St Donat’s Castle used to be owned by the American newspaper magnate William Hurst, of “Citizen Kane” fame, who had a Welsh mistress and in the 1920’s & 30’s many celebrity parties were held there with guests such as Errol Flynn and Douglas Fairbanks snr. Even the late President of the U.S.A. John F. Kennedy stayed here and during that time he visited our Lighthouse.
In latter years it has sealed its place in maritime history by being the place where the original RHIBS (rigid hulled inflatable boats) or RIBS (rigid inflatable boats) were designed and built. These are now ubiquitous being used by Life-saving, military, Coastguard, Police, Border Control etc, as well as leisure users, throughout the world.
To the immediate west of the station, just beyond the East Nash Cardinal Buoy, you may be able to see the top of the Nash Sandbank, if the tide is low, and although it breaks surface for only a short distance it is very shallow for about 7 miles making it an extreme Hazard to Shipping and the reason why this Lighthouse was built was to shine a safe passage to the south of the sandbanks. Before the lighthouse was completed vessels were lost with tragic monotony on the sandbanks.
Another major Hazard to Shipping is the Tusker Rock between the Lighthouse and Porthcawl, now marked by a single buoy though ships will be aware of its proximity to the Lighthouse and the Nash Sands and give it a wide berth.
Beyond the Tusker Rock is the seaside town of Porthcawl and beyond that, a bit to the north, you will see the steam and smoke rising from the Steel Works at Port Talbot. Further to the west you can see Swansea Bay, you just might be able to make out the famous Mumbles Lighthouse, and along the south Gower coast to the south tip of Gower at Port Eynon Point.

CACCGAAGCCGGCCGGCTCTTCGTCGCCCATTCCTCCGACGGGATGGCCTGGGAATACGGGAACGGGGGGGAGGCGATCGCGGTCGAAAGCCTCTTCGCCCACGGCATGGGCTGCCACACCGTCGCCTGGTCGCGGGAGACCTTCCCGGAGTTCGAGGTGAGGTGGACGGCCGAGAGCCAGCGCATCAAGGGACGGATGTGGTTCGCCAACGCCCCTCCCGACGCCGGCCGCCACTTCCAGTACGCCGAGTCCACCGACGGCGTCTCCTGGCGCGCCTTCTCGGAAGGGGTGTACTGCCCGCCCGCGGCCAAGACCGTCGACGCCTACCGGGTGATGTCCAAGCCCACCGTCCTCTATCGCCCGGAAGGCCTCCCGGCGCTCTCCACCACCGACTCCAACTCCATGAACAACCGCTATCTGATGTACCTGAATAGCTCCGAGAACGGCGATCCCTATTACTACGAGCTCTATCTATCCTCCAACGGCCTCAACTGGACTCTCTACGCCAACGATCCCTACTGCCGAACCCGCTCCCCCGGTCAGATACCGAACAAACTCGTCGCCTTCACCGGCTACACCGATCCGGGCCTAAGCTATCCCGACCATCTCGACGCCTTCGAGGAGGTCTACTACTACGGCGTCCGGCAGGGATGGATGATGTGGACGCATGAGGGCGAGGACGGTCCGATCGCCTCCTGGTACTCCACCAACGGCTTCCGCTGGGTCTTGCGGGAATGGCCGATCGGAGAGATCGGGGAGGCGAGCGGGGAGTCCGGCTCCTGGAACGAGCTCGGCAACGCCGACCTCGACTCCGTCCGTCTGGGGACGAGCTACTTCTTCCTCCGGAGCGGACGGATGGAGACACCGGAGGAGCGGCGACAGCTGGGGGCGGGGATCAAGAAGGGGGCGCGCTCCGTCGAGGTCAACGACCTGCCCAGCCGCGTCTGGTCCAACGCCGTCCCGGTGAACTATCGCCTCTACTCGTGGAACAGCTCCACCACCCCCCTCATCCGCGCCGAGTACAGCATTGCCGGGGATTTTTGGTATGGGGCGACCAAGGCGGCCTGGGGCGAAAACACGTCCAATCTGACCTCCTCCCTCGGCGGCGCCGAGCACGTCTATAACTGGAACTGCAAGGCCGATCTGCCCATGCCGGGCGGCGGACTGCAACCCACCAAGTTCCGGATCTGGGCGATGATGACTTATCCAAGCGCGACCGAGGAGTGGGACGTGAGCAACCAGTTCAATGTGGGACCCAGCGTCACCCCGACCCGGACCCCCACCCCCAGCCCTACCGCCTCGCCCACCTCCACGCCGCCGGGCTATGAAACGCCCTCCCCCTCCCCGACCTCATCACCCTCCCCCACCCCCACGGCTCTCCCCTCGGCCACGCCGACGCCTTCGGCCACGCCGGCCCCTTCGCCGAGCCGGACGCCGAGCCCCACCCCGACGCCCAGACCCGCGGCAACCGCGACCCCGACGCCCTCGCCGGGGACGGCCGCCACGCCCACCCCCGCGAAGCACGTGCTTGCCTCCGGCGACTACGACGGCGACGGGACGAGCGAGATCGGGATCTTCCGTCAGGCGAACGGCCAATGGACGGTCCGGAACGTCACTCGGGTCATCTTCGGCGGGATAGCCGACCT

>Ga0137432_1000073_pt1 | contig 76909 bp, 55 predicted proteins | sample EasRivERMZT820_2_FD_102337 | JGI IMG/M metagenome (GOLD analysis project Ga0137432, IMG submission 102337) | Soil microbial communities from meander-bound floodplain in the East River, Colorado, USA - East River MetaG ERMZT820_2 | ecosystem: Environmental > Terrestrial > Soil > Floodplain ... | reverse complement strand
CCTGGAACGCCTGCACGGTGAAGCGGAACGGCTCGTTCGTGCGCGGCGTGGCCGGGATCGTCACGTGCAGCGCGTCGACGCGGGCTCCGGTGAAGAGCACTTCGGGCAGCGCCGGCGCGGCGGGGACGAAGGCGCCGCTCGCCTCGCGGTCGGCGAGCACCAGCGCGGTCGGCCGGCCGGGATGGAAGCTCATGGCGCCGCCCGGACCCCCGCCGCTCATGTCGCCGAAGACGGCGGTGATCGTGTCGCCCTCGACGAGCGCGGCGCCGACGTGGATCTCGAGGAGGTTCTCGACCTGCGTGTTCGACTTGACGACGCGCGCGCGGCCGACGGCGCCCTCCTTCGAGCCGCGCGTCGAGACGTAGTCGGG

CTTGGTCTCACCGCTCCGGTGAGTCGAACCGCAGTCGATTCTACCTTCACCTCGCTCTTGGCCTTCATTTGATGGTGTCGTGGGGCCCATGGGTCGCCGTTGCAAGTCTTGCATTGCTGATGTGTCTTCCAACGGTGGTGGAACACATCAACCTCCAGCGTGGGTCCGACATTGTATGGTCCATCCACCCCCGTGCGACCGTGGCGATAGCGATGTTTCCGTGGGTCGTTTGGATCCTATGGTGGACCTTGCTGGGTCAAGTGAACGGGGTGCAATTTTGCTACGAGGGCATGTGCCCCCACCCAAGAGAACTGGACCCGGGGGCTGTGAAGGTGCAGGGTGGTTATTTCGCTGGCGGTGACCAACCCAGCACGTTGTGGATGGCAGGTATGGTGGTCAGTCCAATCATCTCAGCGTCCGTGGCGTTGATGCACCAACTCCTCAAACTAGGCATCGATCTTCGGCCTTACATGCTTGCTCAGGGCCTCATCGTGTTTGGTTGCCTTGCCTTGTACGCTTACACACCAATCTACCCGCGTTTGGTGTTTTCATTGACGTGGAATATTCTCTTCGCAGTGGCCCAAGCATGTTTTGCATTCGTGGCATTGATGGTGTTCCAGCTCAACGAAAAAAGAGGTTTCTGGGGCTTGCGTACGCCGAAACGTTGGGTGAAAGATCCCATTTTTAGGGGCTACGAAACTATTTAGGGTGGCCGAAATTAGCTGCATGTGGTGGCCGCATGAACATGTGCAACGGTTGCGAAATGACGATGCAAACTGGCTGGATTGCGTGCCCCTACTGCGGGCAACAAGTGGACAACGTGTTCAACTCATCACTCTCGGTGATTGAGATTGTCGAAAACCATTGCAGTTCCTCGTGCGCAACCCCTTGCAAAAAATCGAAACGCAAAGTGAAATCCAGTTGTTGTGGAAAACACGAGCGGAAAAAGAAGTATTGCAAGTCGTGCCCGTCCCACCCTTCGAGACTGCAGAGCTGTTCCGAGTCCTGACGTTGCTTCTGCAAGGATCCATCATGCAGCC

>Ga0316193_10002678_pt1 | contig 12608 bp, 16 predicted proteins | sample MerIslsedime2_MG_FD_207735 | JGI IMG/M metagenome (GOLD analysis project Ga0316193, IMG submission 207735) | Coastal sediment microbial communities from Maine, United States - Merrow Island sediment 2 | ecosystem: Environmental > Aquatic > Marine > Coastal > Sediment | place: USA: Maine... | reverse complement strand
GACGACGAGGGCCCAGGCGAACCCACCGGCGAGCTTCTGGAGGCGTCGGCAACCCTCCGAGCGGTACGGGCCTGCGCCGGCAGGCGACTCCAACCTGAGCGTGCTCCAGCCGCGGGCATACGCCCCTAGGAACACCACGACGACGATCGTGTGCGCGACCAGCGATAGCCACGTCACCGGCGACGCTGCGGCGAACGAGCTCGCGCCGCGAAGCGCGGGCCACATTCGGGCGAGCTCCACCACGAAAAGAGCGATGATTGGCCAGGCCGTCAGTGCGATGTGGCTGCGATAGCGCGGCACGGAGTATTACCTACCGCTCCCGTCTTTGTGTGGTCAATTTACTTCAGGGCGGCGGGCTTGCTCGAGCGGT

All of this gives a truly wonderful, panoramic, vista which is worth every effort in ascending the tower. We hope that, during your visit, the visibility is good enough for you to view all that has been mentioned. However, if it was hazy or misty it would be worthwhile to make another visit on a day of better visibility, for this alone.
There is, of course, more to visiting the Lighthouse than just enjoying the view from the top, as good as that can be. Please take the time to read the guide booklet and learn about the history of Trinity House, who were given their charter to operate by King Henry 8th the history of Nash Point Lighthouse and the maritime history of the Welsh ports in relatively recent years when the docks at both Cardiff and Barry were the busiest in the world, transporting Welsh coal, of the highest quality, all over the globe.
If, at the end of your visit, you have any questions, which are not answered in the Guide Booklet, please ask one of the Tour Guides who will do their best to provide a full explanation. Many will also be answered on other pages of this website.
Please be aware that the Lighthouse is not part of the National Museum of Wales and therefore a moderate entrance fee has to be charged in order to pay for the Visitor Centre’s upkeep, Tour Guide’s expenses (they are all volunteers) and marketing / signage of the Centre etc.
Any profit that Trinity House make from their Visitor Centres and also the lettings of the ex-keepers cottages, venue rental, weddings etc, is passed on to one of their charities who, for example assist distressed mariners and their families or assist with Cadet and Officer training expenses for those who require it. And would not otherwise be able to commit to such training.